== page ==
King of the Butterflies
Many people consider Monarch butterflies to be the most beautiful of all butterflies, which is why they are considered the “king” of the butterflies, hence the name Monarch.
What’s the big deal about Monarch Butterflies? They are amazing!
To avoid cold winters in North America, the entire population hundreds of millions of Monarchs — flies together thousand of miles to reach warmer climates.
They fly to a handful of sites in Mexico where the temperature and humidity are just right for them to cluster together and keep warm.
In our region, we usually see monarch butterflies between October and November when they migrate from Canada to their wintering grounds in Mexico.
Why are Monarchs in trouble?
The numbers of eastern Monarchs have plummeted over the past few decades and biologists are concerned they may be facing extinction.
There are many suspects, including loss of host plants, destruction of habitat, climate change, and increased pesticide use.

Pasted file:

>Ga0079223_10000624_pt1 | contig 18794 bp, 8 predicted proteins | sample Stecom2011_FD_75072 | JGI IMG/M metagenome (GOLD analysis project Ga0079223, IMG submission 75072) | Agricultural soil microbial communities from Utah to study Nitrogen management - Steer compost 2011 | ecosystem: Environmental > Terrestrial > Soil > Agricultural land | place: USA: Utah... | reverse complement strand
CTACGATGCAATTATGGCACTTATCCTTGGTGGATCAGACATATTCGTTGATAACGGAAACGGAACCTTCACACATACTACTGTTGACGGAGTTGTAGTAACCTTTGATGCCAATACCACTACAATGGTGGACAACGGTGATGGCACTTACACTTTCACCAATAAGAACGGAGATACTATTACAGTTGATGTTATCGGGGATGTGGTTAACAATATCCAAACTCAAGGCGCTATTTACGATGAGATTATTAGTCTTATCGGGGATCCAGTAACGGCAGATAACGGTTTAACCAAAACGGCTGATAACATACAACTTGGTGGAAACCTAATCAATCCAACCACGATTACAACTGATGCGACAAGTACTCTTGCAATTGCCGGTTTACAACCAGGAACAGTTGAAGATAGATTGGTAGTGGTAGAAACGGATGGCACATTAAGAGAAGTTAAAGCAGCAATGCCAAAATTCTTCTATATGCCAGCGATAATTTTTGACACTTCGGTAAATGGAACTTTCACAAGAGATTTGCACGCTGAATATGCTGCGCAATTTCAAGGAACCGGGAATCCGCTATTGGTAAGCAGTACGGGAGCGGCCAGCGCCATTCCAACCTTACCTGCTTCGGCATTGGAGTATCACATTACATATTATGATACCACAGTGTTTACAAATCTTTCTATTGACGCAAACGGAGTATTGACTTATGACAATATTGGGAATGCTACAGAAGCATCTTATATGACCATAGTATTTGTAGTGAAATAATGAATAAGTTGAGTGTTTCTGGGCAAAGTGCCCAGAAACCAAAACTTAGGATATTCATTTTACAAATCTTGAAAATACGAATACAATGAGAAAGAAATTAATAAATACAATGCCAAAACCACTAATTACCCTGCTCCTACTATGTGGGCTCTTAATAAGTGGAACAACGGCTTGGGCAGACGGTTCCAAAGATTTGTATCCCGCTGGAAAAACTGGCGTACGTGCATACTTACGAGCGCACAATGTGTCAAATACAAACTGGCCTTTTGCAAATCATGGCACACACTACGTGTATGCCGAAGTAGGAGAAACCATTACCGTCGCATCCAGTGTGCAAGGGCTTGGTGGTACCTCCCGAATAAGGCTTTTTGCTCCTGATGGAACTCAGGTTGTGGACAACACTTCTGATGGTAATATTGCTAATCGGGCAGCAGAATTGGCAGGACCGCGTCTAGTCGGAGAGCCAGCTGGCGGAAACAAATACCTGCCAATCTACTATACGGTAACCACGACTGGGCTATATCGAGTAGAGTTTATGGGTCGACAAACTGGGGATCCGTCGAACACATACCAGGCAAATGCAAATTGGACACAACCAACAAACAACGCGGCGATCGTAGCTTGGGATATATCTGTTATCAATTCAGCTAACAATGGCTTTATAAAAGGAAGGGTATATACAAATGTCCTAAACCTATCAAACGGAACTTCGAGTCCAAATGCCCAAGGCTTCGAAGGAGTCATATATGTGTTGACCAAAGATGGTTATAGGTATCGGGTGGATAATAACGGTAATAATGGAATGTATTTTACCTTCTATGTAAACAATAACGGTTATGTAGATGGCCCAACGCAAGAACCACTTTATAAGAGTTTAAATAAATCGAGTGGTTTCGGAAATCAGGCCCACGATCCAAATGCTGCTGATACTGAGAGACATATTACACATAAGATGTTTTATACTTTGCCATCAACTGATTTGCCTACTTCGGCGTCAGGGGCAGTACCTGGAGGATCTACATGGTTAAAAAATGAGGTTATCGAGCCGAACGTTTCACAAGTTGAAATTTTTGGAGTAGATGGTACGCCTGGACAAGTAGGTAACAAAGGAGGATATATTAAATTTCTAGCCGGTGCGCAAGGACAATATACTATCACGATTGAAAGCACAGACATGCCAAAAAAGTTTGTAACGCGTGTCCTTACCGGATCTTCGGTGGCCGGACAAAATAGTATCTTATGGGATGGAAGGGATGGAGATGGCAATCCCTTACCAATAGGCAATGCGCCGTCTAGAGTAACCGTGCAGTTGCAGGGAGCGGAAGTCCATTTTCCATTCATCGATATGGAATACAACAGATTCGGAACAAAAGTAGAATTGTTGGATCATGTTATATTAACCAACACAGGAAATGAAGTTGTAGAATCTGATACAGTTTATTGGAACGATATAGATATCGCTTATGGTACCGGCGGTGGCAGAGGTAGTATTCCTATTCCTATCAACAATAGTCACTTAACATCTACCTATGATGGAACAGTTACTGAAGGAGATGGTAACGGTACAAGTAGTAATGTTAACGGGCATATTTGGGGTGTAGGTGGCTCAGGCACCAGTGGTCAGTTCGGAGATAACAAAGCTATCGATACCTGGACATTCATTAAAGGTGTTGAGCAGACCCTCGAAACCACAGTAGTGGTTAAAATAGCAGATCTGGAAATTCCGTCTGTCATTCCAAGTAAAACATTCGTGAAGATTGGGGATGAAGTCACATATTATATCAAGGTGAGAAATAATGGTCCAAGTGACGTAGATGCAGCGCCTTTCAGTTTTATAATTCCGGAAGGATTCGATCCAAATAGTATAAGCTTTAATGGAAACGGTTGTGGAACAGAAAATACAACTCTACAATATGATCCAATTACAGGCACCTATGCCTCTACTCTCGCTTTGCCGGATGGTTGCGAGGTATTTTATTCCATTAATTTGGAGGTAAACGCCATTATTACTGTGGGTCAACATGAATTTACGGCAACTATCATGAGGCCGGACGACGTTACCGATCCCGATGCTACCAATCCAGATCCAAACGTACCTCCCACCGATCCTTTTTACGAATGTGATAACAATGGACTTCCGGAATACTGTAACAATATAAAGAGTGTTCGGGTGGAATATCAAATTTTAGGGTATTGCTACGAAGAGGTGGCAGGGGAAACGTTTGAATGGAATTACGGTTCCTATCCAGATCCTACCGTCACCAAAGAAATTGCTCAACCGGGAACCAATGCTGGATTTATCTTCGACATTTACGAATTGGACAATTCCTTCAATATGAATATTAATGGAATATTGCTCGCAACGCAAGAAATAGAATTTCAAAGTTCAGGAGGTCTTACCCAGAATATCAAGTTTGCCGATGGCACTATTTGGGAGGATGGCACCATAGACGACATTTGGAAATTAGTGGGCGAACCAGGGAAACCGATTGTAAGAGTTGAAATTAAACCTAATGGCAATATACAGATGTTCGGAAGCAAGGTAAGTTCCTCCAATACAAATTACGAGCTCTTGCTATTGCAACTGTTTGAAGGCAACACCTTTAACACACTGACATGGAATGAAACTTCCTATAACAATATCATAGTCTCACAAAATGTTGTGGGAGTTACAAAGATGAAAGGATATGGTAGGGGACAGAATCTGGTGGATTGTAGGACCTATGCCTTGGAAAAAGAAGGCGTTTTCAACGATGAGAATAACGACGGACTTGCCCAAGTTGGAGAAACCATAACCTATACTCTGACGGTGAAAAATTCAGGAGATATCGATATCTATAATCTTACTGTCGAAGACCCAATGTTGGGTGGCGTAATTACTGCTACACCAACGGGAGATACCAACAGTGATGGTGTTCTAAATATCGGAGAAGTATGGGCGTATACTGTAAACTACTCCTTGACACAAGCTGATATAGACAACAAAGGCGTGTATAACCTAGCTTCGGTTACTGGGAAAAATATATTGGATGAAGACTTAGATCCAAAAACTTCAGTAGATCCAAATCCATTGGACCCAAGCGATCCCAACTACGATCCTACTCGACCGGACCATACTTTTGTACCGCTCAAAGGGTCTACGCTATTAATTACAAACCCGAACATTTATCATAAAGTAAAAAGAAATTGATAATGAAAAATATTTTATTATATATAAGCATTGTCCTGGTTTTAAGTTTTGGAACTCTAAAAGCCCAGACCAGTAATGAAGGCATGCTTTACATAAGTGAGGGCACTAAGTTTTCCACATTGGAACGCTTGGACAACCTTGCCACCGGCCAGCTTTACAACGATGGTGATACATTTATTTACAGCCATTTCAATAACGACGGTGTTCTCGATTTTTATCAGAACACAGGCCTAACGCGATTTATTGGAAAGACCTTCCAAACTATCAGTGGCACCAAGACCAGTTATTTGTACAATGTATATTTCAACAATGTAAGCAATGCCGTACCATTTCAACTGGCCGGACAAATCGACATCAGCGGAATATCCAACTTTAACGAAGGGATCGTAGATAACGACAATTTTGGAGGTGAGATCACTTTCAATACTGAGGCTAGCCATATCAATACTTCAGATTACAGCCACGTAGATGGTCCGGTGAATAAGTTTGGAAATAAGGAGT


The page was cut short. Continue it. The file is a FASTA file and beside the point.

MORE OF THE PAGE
While any one of these factors could be problematic, taken together they may spell doom for monarchs.
It’s not hopeless – we can help!
Monarch butterflies depend on milkweed plants.
They lay their eggs on the milkweed plant because it is the only food the Monarch caterpillars eat.
Native prairie habitat, where milkweed typically grows, has disappeared to pave the way for urban growth.
People can give Monarchs a boost by planting milkweed in their yards or on their property. Several colorful varieties can be grown to provide Monarch caterpillars with the food source they must have to survive.
The Monarch Watch Tagging Program
A large-scale citizen science project initiated in 1992 to help understand the dynamics of the Monarch’s spectacular fall migration through mark and recapture.
Several years ago, South Cove County Park became a Monarch way station and began tagging Monarchs on their way to Mexico. They now teach local residents how to tag Monarchs, and create butterfly way stations on their own properties.